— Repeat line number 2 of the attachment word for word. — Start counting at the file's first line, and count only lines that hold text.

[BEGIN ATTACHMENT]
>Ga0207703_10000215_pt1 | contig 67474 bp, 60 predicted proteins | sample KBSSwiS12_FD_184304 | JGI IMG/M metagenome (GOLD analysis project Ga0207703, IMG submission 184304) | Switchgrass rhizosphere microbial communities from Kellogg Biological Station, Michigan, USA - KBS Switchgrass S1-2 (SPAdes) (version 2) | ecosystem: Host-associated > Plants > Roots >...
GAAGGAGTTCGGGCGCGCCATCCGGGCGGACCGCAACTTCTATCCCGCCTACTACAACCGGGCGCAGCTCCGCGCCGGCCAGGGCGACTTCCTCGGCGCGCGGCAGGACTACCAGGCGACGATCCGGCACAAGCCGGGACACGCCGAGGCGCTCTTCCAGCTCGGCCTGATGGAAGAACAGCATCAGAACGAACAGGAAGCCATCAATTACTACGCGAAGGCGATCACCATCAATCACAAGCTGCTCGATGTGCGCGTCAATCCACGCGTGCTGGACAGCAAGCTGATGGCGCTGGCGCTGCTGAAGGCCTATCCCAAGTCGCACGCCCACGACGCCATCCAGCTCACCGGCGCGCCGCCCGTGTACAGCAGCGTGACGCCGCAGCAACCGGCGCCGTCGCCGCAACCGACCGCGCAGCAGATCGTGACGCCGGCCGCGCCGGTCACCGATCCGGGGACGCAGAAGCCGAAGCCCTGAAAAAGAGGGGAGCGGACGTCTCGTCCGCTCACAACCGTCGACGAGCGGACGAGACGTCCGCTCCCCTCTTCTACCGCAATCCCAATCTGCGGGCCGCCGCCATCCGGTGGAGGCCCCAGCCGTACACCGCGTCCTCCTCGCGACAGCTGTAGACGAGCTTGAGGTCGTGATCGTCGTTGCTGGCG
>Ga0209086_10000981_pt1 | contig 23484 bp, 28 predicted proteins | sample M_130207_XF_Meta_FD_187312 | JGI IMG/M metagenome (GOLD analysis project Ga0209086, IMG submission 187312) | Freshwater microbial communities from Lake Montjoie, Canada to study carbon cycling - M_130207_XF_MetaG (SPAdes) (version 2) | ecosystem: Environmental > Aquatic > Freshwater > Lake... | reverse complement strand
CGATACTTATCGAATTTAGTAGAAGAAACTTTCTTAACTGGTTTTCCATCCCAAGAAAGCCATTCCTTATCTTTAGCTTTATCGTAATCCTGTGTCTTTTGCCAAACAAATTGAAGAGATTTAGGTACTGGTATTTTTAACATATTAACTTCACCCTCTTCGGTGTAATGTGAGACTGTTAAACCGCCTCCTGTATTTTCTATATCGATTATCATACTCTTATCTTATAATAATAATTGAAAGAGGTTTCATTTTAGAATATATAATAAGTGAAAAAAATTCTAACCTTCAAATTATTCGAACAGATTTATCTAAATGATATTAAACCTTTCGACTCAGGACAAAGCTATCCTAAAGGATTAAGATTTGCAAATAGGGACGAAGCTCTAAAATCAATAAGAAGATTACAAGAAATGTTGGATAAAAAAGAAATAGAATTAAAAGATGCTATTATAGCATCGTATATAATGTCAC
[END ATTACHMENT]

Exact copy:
GAAGGAGTTCGGGCGCGCCATCCGGGCGGACCGCAACTTCTATCCCGCCTACTACAACCGGGCGCAGCTCCGCGCCGGCCAGGGCGACTTCCTCGGCGCGCGGCAGGACTACCAGGCGACGATCCGGCACAAGCCGGGACACGCCGAGGCGCTCTTCCAGCTCGGCCTGATGGAAGAACAGCATCAGAACGAACAGGAAGCCATCAATTACTACGCGAAGGCGATCACCATCAATCACAAGCTGCTCGATGTGCGCGTCAATCCACGCGTGCTGGACAGCAAGCTGATGGCGCTGGCGCTGCTGAAGGCCTATCCCAAGTCGCACGCCCACGACGCCATCCAGCTCACCGGCGCGCCGCCCGTGTACAGCAGCGTGACGCCGCAGCAACCGGCGCCGTCGCCGCAACCGACCGCGCAGCAGATCGTGACGCCGGCCGCGCCGGTCACCGATCCGGGGACGCAGAAGCCGAAGCCCTGAAAAAGAGGGGAGCGGACGTCTCGTCCGCTCACAACCGTCGACGAGCGGACGAGACGTCCGCTCCCCTCTTCTACCGCAATCCCAATCTGCGGGCCGCCGCCATCCGGTGGAGGCCCCAGCCGTACACCGCGTCCTCCTCGCGACAGCTGTAGACGAGCTTGAGGTCGTGATCGTCGTTGCTGGCG